We are players on a cosmic-sized stage, says N.D. Wilson. We are small yet valued characters in the grandest epic ever produced:
The infinite Creator has an infinite attention span, an infinite love of detail. In His story, every prop must have a complete history. Every extra must have a complete genealogy. And the set must be convincing. Spare no expense. There should be three-dimensional graphics, convincing sound-effects, and something to break up the background blackness of the night sky, something tasteful like a few billion solar systems flaming and spurting, spitting colored worlds and sparkling stars, set far enough away to achieve an understated twinkle […]
Yes, I’m continuing to reread through Notes from the Tilt-A-Whirl. It’s good to be reminded of Gods’ infinite interest in the world that he has created. From the history of the rock that gets stuck in my shoe to the number of hairs on the tail of the squirrel that’s twitching its tail outside, He knows and cares for his creation–and like a good author, He is weaving all the little plots of these apparently minor characters towards the end He has in mind. Even in their smallness. Wilson declares that
There is a crushing joy that crackles in every corner of this world. I am tiny and yet I am here. I have been given senses, existence, and placed on a stage so crowded with the vast, so teeming with the tiny, that I can do nothing but laugh, and sometimes laugh and cry.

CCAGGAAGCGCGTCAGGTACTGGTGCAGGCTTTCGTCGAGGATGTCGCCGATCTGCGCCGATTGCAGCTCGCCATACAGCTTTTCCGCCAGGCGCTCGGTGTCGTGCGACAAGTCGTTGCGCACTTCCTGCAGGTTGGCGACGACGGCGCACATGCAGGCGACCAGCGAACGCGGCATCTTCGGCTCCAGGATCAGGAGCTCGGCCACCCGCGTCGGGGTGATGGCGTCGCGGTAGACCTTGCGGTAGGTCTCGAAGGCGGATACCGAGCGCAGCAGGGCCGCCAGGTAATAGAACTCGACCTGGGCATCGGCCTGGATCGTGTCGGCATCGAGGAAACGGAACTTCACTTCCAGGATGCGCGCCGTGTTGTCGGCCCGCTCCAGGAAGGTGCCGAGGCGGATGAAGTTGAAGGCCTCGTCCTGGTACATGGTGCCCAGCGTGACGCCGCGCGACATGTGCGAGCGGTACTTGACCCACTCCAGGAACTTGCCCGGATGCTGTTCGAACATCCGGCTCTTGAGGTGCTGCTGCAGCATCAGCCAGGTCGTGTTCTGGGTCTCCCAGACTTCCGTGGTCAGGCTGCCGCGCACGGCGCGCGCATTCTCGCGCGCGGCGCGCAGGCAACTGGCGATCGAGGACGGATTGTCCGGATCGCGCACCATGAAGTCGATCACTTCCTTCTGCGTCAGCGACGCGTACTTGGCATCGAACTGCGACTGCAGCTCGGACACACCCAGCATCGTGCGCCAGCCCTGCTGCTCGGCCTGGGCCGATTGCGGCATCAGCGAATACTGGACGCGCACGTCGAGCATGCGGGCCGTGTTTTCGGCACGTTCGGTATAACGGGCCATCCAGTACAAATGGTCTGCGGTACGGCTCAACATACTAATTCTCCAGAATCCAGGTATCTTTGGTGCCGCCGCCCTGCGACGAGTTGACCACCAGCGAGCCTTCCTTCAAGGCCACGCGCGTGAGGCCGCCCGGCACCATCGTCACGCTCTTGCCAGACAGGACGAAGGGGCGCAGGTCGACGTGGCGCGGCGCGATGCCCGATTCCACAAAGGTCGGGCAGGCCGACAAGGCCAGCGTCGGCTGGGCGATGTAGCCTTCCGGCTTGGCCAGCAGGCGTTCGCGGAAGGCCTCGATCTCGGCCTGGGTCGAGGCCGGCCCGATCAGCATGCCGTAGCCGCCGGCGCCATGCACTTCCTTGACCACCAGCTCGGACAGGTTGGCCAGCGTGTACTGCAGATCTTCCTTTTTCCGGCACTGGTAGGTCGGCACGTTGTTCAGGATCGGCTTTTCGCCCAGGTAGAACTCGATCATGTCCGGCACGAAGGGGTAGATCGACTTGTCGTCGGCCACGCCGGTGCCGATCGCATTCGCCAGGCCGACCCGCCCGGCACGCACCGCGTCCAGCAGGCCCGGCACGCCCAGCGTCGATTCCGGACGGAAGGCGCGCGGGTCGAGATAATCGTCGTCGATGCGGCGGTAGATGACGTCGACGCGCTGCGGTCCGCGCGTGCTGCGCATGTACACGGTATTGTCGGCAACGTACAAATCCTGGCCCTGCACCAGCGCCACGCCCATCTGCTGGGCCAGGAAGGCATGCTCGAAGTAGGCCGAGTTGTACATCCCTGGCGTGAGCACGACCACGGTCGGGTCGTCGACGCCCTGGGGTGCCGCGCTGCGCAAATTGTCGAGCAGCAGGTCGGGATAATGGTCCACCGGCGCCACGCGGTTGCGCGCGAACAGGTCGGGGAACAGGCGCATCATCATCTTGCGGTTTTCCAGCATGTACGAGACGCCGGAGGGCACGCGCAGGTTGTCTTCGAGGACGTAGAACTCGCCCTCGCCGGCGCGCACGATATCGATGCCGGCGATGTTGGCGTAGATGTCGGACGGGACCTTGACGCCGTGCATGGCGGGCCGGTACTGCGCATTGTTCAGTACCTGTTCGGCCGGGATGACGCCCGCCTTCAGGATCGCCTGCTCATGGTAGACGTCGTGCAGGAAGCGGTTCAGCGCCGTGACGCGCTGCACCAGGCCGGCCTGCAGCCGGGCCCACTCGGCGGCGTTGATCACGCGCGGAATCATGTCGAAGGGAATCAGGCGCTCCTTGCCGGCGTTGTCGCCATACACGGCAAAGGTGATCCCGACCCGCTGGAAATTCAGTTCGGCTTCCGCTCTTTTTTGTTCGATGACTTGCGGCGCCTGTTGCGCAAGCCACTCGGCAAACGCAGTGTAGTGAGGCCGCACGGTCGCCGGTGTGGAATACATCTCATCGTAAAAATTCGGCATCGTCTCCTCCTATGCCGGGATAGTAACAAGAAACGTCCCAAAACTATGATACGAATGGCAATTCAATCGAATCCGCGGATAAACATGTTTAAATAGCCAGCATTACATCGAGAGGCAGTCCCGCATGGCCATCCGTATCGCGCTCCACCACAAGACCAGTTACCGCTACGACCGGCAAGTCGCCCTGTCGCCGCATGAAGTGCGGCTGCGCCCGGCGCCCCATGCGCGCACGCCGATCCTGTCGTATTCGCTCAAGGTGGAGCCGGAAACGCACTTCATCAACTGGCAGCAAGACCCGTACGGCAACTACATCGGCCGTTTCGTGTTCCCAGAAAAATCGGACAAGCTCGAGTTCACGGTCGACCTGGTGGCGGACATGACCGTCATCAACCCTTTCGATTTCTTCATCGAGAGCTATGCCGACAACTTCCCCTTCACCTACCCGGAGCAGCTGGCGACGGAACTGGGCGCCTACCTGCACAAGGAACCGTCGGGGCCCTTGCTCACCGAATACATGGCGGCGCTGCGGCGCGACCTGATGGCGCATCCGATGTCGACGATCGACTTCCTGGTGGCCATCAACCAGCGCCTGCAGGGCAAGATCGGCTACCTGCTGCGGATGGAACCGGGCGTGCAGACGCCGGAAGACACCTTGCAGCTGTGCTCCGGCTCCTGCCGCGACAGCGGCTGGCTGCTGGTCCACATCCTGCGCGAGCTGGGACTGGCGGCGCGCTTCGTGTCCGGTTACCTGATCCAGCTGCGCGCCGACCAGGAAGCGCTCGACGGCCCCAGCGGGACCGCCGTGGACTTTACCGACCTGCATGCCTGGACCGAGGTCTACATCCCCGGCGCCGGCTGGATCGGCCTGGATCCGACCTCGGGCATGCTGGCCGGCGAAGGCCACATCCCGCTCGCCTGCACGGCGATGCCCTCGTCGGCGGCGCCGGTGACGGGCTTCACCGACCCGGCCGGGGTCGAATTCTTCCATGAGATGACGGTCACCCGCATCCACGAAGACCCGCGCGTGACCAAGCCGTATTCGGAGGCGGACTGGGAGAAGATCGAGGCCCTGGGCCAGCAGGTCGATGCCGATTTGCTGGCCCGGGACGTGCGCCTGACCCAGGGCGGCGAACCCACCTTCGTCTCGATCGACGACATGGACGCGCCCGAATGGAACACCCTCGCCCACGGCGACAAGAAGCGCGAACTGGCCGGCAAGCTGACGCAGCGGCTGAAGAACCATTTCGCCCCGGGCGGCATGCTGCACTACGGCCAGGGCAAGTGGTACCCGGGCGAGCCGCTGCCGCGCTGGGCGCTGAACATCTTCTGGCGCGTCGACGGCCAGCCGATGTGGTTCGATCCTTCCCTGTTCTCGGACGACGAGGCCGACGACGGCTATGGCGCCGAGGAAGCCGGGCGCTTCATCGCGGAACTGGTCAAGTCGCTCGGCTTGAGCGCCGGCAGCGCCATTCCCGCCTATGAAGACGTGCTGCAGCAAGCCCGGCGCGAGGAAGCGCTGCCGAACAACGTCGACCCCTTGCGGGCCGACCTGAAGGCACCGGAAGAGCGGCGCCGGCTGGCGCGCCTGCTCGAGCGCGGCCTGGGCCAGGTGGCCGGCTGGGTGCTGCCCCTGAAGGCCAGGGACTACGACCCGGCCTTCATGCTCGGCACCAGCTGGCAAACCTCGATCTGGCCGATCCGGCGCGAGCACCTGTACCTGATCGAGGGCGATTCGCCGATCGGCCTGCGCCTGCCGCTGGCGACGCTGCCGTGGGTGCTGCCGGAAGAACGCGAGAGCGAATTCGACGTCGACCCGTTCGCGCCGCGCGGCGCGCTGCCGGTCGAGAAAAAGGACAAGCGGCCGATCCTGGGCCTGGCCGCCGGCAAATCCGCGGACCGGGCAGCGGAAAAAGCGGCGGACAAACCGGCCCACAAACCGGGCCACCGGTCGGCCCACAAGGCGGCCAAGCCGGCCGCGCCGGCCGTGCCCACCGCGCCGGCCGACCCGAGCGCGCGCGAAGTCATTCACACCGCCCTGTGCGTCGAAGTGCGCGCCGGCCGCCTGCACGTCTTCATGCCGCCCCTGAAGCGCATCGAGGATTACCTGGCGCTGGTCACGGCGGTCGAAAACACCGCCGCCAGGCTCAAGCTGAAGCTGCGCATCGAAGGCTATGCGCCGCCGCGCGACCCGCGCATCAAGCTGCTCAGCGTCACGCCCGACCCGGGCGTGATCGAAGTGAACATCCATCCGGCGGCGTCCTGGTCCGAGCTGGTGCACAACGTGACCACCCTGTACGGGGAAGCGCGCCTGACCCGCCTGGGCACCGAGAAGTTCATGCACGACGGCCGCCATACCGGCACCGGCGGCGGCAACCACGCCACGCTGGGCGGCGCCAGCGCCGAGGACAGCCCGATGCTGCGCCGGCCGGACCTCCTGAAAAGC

His point, as I understand it, is that though we are so small when we look at the expanse of creation around us, we have been given value: senses to take in what is around us, minds and emotions to enjoy what our senses relay to us. We are a part of a story where size does not matter and in whose new scenes (joyful, tragic or tinged with ennui) we can participate actively.
The scene I walked into this morning was a nice counterpoint to yesterday’s.
It began grey, but with sunlight slowly gilding my view out the kitchen window. I yielded to the luxury of playing a bit with my hair and had a new hairstyle to arrive at work with—a small thing, certainly, but having time for some sort of creativity before the work day does brighten my view of what is ahead.
Another small but brightening feature was being able to wear a new pair of shoes—cute and comfortable (I do stand a bit as a teacher).
A sunlit drive to work helped my outlook, and then, upon arriving in my classroom, something beautiful waited for me: attentive and engaged students. I’m not sure how that happened, except that it was an answer to prayer—and a truly welcome one at that! Following class, I texted my happy news to some friends who had heard my tale of woe the day before and glad to receive texts back as they rejoiced with me.
All this was wrapped up in the space of a morning–a small space–which was later followed by a side-ways rain flinging storm through which I walked to my car after leaving work. However, in savoring these small things I am grateful for the story in which I am taking part and in which each detail comes together under the watchful eye of my Author.